ZAMWIS is based on existing national and regional data that was made available during its design and development and was supplemented, as far as relevant, by data sets from global sources. A data and information management system for the Zambezi was built during implementation of the Zambezi Action Plan Project 6, Phase 1 (ZACPRO 6.1) and was called ZACBASE. This database contained hydro-meteorological data time series and other water related data in a relational database but the system became inoperable at some point. As such data recovered from ZACBASE was thereafter integrated into the ZAMWIS.
Information in the ZAMWIS database is at two levels, i.e. basic information and analysis.
The basic information set provides the basic data on the key parameters in the Zambezi Basin, including river flows, water quality, rainfall and other water related times series data. The data and information on water resources developments includes planned and existing dams and other flow regulating structures, hydropower, water supply schemes, irrigation schemes, well fields, etc. In addition, data and geographical information on flood prone areas, drought prone areas, significant environmental management and ecosystems, land use, and other water related resources data, such as data on population, socio-economic and administrative developments; etc. are included.
It should be noted that in the design and development of the ZAMWIS the data and information was collected with the assistance of country teams who sourced it from the national data archives assisted by the guidance note to the national seconded teams. At the same time an assessment was made of internet connectivity and support services in the different countries.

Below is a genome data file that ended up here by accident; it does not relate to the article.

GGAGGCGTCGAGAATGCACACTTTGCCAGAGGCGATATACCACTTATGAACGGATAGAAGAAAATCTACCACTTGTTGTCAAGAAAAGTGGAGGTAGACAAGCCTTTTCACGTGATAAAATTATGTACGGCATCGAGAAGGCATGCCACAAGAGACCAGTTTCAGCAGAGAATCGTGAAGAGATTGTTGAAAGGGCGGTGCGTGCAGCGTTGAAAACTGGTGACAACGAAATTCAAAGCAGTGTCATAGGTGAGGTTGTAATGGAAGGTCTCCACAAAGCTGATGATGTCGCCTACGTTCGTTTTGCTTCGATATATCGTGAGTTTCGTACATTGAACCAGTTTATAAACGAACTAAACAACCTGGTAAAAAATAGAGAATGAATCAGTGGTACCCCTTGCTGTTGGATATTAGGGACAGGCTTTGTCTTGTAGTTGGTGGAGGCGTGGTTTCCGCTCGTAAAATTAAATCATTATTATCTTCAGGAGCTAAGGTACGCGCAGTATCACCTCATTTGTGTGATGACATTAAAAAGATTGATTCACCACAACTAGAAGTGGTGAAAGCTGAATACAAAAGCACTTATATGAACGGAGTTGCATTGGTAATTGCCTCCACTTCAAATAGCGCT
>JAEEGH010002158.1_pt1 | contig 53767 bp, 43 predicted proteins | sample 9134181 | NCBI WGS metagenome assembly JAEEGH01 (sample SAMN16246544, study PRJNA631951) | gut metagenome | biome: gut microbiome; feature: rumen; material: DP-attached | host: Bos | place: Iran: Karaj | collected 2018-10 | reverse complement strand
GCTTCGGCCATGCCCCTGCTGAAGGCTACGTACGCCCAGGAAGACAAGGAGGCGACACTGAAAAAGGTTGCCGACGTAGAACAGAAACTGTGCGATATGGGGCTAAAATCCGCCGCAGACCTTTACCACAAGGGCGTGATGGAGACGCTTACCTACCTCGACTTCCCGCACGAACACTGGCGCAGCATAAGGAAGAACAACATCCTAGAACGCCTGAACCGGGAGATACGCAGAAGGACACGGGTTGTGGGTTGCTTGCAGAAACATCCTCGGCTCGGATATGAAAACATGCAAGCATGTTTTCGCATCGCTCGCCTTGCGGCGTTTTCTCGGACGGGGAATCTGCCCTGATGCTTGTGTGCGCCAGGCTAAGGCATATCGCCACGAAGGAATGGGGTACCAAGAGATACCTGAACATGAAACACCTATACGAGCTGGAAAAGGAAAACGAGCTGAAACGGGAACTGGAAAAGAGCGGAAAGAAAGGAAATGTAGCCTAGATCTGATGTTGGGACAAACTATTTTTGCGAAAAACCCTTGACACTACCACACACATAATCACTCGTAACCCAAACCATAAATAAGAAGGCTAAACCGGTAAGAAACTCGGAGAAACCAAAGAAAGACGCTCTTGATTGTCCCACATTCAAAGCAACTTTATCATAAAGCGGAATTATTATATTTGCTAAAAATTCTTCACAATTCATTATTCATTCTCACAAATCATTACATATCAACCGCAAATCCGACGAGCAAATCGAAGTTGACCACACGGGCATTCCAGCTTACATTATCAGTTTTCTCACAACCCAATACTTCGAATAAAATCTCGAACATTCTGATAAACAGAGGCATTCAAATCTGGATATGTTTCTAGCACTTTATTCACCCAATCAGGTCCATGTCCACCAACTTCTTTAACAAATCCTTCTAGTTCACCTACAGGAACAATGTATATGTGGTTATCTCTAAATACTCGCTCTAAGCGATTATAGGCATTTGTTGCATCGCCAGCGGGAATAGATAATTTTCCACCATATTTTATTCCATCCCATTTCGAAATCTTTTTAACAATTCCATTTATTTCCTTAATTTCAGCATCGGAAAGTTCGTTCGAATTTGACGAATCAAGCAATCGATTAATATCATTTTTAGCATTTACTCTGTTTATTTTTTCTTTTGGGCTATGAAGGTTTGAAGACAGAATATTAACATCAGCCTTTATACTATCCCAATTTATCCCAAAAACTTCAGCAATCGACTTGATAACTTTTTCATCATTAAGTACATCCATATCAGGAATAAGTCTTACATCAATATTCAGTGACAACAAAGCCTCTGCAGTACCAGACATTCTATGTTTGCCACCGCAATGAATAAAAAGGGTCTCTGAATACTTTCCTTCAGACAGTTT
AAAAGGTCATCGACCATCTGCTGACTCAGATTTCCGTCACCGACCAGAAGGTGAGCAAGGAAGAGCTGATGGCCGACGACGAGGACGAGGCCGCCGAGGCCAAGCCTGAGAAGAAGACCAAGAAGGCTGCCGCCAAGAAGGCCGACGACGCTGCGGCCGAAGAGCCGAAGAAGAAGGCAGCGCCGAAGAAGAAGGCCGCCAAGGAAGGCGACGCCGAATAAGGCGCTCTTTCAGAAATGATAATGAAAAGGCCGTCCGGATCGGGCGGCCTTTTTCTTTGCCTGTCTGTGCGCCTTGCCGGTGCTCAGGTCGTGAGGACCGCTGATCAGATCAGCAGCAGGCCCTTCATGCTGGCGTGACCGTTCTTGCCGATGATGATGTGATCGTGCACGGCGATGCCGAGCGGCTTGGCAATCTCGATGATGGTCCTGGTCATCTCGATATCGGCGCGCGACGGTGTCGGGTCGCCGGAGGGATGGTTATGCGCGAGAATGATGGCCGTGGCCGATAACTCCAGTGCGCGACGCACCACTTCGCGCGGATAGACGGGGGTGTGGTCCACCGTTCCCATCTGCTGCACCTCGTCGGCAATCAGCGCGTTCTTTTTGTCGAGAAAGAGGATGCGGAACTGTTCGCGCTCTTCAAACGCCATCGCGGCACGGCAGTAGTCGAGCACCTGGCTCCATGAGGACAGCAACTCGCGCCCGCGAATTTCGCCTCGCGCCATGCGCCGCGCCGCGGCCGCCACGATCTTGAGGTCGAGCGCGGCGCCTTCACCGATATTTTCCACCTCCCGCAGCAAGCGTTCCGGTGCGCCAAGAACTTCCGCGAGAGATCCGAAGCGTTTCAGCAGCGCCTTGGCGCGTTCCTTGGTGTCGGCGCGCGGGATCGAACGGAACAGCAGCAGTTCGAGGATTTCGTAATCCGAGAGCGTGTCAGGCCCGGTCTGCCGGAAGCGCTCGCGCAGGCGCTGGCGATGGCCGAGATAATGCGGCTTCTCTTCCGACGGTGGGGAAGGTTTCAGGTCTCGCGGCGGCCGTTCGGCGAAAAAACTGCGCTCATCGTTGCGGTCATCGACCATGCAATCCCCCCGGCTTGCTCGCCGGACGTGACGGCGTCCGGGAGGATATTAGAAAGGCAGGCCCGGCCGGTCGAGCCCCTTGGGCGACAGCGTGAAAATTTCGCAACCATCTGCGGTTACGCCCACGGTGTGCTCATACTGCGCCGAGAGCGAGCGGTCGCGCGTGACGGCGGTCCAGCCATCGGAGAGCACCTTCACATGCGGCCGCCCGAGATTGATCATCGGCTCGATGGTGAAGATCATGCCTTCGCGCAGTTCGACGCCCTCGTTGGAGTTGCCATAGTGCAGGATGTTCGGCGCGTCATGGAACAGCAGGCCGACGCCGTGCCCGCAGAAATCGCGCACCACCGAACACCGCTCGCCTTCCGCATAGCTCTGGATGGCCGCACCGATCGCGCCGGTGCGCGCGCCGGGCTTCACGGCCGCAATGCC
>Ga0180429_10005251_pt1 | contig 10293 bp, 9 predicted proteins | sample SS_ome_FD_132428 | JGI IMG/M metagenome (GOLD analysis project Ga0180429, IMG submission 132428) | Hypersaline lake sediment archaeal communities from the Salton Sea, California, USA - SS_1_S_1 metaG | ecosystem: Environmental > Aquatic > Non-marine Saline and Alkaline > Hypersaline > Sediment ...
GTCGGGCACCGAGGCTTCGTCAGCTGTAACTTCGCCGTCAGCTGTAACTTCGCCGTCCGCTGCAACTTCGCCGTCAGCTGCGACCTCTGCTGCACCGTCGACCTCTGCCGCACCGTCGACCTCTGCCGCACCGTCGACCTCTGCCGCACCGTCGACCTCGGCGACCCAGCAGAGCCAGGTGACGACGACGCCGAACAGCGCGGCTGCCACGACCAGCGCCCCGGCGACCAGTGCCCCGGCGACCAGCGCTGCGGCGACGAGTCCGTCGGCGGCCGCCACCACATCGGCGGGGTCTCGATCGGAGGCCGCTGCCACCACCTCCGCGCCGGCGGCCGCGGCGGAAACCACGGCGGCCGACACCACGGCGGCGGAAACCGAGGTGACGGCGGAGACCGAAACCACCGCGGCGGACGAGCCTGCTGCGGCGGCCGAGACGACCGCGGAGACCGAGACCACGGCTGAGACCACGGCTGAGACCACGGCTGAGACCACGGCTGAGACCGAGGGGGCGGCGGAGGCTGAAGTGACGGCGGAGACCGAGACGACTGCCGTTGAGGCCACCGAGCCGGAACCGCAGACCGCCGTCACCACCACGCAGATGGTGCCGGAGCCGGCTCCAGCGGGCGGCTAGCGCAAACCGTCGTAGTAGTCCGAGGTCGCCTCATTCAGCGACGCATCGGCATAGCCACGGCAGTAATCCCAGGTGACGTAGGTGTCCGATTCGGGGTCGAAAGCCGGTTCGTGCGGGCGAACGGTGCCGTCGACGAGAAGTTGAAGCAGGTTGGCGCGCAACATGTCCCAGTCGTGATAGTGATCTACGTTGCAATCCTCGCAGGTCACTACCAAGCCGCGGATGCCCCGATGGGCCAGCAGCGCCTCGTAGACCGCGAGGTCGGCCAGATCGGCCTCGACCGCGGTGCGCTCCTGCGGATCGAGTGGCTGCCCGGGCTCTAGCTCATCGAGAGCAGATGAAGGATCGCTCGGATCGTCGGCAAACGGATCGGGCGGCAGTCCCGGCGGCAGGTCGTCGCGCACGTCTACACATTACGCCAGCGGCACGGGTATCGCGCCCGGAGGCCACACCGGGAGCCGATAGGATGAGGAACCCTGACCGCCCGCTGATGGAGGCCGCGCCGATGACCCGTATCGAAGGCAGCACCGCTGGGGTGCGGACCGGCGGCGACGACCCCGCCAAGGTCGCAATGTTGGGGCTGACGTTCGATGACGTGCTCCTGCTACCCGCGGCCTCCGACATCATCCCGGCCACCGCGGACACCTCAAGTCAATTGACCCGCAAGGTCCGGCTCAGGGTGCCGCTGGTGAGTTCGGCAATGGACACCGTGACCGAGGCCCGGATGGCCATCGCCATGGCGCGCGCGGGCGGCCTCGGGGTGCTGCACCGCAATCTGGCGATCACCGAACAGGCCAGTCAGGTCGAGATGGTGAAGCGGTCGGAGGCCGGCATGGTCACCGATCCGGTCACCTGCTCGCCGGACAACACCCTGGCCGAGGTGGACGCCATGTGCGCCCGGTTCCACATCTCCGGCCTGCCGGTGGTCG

The architecture of ZAMWIS can be elaborated. As such, in the third step, to be implemented once steps 1 and 2 are up and running efficiently, the ZAMWIS would expand its functionality and accessibility. The eventual aim is that ZAMWIS is to provide a comprehensive decision support with even remote accessibility as illustrated in figure 3 below.
The ZAMWIS database's key criteria:
- The software used should be robust and standard (to avoid problems
as occurred with the earlier UNIX-based system).
- The database software will allow the linking of other applications such
as GIS (or be integrated with GIS), hydrological and other models,
- The database should be easy to update and maintain.
- The database should be accessible to users.
The second level of information management in the ZAMWIS database is analysis. At this point the basic data sets are used to undertake water demand projections, impact assessment and others, as part of the Decision Support System (DSS) and serve as the foundation block.. Initially, some prototype tools for an eventual DSS were developed in order to demonstrate the potential capacity of such a system and to support the ZACPRO Phase 6 Rapid Assessment and Strategy Development components.
Under step 3, an inventory will be made of existing packages that link the database to hydrological and other models, including DSS systems and other water management tools. Hydrological modeling itself will need to be incorporated in addition to the modeling tools will be reviewed, assessed and selected in this stage for linkage to the ZAMWIS.